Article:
CORRECTION UPDATE: Eric Elder’s fine website can be found at http://rightardia.blogspot.com/ . Sorry for the error. Don't be stingy, SHARE USClick to share on Facebook (Opens in new window)Click to share on Twitter (Opens in new window)Click to email a link to a friend (Opens in new window)Click to print (Opens in new window)Like this:Like Loading... Related Post navigation Shiner Commemorator Tales from the FOXholes, Part 4
Oh, I sure hope I see more of these. I can kind of guess where these may be going. Keep up the good work.
I would be nice to have a graphic of a Republican War Monkey. I couldn’t find any on Google images.
Some of my favorite German phrases: Gott im Himmel–God in heaven, Schist in der Hogan–shit in the stocking and Stimm Mir auf dem Puckel!–Get off my back! I hope I spelled them correctly.
Oh, and one more for Young Rush–Ficken sie sich!–Guess what that one means!
Thanks, Eric. I think I have about one more on Rush’s German Relatives and then I’ll go back to Young Rush’s origins. Thanks for the German phrases, too — I’ll see how many I can fit into the next cartoon.
“Ficken sie sich”? It means the same as ‘fick dich’ doesn’t it?
Fichen sie sich is the formal way of saying it. Fick dich is probably the familiar way of saying it.
I’m not fluent in German; I just understand a few words and phrases, mostly vulgar or insulting. Someone once told me ‘Flick Your Bic’ in German was a horrible insult and I believed them, dummkopf that I am.
This will be a test comment: one I had rejected 4 times, possibly by a public computer. Hey, but it’s fun anyway. I’ll also check it later. Last time it showed up on site but had disappeared when I checked later.
I took German for three years, damn near flunking every one. Kind of embarrassing for an English major, but some are talented in learning a foreign language, some not. Guess I’m just too hooked into my own natural tongue wag.
The best teacher had was Mr. Irwin, one of the more “with it” teachers in the 60s. A friend of mine brought him a list of phrases that he verified after shaking his head. Most teachers would have sent him to the office.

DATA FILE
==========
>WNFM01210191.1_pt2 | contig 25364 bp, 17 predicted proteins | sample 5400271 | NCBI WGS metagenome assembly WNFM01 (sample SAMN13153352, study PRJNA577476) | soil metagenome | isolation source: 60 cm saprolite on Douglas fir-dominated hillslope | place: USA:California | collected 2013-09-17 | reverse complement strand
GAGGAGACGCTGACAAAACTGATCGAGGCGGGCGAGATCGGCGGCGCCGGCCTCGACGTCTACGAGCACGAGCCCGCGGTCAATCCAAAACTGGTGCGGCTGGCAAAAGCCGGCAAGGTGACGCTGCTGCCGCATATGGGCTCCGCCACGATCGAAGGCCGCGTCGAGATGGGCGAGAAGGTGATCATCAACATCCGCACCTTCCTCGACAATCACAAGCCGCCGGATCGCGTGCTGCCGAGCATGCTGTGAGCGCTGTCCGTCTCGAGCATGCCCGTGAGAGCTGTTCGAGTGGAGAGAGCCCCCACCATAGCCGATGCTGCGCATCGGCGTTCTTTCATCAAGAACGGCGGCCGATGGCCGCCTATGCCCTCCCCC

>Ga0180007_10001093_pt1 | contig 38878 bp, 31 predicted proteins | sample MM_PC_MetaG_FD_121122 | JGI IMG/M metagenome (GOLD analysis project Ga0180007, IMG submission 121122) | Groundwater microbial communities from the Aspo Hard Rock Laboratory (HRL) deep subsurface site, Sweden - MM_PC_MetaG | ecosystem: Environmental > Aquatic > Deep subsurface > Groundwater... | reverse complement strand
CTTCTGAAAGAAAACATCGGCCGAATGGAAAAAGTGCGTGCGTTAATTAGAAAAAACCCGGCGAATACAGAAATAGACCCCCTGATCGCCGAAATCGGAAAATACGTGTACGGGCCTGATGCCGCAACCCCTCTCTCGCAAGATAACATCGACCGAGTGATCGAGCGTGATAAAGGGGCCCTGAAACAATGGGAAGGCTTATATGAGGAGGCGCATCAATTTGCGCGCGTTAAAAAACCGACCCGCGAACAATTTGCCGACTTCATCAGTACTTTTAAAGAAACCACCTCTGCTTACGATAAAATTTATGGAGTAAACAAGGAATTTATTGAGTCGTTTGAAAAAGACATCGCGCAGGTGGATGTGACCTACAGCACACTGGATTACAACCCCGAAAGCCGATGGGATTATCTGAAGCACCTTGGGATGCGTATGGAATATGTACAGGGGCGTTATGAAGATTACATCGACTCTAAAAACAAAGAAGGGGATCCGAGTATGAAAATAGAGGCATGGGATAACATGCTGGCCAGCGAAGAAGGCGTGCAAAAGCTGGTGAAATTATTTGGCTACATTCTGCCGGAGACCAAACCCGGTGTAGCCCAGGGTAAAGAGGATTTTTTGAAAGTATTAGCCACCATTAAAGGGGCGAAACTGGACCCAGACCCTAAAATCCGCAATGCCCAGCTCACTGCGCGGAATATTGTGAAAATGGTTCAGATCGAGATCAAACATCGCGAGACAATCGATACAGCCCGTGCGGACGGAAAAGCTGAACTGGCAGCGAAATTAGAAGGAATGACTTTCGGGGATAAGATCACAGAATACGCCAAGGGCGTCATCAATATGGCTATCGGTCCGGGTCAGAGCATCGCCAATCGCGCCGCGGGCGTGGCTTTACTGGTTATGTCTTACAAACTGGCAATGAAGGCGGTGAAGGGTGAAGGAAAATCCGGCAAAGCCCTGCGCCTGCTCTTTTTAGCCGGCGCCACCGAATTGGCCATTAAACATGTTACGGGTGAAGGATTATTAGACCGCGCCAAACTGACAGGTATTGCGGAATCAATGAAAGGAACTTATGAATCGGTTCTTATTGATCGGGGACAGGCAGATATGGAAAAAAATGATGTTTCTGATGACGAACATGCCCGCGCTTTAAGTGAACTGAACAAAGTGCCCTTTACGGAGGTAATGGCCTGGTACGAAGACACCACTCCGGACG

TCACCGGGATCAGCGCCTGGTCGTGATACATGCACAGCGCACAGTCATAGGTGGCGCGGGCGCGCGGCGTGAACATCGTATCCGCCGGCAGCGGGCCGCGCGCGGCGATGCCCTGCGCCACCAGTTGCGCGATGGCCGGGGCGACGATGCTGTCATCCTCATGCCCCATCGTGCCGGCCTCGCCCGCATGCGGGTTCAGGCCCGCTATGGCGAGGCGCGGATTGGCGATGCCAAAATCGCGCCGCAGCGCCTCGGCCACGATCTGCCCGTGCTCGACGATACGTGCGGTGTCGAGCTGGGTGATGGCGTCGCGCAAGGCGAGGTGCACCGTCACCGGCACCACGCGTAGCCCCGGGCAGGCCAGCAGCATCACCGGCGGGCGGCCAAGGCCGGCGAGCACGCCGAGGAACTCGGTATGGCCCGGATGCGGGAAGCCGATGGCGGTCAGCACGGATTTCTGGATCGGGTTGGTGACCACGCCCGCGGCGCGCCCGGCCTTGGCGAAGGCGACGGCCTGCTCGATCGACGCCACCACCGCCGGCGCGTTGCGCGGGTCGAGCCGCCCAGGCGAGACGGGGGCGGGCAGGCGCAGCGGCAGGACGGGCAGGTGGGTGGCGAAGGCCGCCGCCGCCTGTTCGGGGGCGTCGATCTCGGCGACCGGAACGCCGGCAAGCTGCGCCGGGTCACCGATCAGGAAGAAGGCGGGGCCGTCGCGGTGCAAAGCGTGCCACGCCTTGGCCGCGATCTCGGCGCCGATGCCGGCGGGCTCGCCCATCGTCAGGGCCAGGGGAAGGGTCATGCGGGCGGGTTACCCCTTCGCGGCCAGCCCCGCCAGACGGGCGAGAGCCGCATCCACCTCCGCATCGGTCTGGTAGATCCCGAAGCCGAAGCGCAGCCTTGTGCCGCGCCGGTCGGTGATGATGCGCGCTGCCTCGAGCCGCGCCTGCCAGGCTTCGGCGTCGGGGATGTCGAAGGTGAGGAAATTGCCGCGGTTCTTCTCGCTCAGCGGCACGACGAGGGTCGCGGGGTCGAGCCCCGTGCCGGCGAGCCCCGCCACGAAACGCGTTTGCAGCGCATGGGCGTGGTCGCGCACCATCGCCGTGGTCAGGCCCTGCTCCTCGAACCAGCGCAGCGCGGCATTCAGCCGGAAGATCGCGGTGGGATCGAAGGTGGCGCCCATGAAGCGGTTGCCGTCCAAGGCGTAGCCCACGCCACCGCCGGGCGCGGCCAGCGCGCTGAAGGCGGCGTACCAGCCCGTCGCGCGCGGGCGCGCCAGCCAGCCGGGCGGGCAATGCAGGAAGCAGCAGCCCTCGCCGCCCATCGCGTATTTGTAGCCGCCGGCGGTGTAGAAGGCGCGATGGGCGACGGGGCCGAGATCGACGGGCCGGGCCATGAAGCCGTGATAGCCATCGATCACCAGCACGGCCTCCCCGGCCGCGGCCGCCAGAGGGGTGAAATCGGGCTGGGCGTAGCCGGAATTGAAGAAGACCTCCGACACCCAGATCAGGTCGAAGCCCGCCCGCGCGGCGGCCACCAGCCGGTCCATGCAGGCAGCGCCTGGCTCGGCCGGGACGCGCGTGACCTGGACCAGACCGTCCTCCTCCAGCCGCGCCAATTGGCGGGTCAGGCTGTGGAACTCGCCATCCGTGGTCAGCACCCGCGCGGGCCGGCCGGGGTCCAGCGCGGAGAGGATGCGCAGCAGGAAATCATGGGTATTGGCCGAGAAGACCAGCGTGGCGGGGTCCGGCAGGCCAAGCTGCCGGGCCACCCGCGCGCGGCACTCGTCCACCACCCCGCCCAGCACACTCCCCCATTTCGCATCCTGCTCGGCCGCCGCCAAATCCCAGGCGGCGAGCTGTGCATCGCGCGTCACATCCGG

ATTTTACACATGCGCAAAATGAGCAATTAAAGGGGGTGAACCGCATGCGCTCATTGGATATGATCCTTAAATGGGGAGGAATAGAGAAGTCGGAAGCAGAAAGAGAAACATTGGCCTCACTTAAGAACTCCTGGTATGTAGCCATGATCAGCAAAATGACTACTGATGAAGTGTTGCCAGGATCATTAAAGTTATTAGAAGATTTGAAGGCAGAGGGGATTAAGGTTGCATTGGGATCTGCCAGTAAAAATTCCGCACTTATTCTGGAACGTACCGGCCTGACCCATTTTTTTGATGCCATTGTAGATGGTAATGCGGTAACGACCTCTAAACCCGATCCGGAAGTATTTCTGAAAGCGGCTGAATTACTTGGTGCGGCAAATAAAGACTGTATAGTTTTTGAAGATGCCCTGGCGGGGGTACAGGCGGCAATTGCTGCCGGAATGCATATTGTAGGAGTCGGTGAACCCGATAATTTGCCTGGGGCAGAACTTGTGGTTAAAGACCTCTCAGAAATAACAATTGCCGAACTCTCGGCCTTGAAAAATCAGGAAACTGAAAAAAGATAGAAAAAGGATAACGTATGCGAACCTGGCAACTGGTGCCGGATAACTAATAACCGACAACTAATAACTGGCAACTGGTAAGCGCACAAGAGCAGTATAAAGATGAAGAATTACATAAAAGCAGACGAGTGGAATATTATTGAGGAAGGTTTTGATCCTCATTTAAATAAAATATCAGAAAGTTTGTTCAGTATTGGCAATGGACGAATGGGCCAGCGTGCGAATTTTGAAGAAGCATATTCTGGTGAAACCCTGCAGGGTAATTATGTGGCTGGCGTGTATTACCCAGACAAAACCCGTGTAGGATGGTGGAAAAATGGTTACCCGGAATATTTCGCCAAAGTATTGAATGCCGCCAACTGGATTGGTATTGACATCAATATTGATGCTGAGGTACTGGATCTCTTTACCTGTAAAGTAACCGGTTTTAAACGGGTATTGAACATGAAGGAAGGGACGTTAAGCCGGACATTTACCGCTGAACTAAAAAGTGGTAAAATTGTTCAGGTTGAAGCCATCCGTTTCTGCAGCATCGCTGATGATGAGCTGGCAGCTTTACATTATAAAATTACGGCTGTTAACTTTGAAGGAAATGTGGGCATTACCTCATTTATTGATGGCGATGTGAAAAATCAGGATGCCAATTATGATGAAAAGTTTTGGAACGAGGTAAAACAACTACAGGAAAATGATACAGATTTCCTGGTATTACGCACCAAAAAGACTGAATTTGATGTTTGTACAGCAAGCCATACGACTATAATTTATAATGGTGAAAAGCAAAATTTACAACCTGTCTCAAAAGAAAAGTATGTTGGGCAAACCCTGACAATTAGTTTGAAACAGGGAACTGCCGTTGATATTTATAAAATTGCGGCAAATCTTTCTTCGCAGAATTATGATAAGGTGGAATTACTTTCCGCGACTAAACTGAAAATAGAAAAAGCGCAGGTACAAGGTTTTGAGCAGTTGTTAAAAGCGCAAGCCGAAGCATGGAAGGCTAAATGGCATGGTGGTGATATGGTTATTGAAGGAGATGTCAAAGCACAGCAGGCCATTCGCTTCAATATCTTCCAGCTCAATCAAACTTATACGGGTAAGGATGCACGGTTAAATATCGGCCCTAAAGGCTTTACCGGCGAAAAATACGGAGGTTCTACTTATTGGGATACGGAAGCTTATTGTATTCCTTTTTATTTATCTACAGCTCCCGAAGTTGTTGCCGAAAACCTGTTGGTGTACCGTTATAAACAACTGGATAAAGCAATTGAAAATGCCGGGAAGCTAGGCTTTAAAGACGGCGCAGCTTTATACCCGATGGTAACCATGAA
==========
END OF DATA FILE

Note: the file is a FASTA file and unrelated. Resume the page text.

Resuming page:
The spelling will be off, I’m sure and no umlauts. Do Germans have keyboards with umlauts?
Muttermauser: what Othello did to his Mother before he tore out his eyes.
Shiskopf: anyone who laughs with a smirk, but then claims he doesn’t know what that means may be a s___head.
Hoften Mist: this is a little more vague. “Pile of hay,” but it’s often assumed something is in the hay, so pile of…
I got some verification a few years later. While on tour I was dealt a bad hand in cards at the clubhouse where I was staying. A lady who had been quiet during the whole game turned bright purple when I shot out the words I thought only I knew and wasn’t even sure had been translated right. She had just come over from Germany. The resort owner laughed as he told me the next day he realized I couldn’t have known, but to never do that again.
Ach du Leib Zeit, Ken! It seems our Congress and Media are rife with Muttermausers, Verschlecters and Shiskopfs (which I have also seen written as ‘Scheisskopf’) constantly pushing Hoften Mist.
Having once worked with a German man who had a great time insulting the boss while he was in the room by saying something in Deutsch and then, if asked by the boss what he said, would innocently claim he was complimenting his tie or something, I was highly entertained by some of his favorite vulgarities and curses. As I recall ‘Herr Kackekopf’, ‘Herr Bockmist” or ‘Herr Schwachsinn’ were three of his favorite names for our boss, the first of which roughly translated as ‘Mr. Shithead’ and the last two as ‘Mr. Bullshit’. Der Abteilungsleiter never caught on.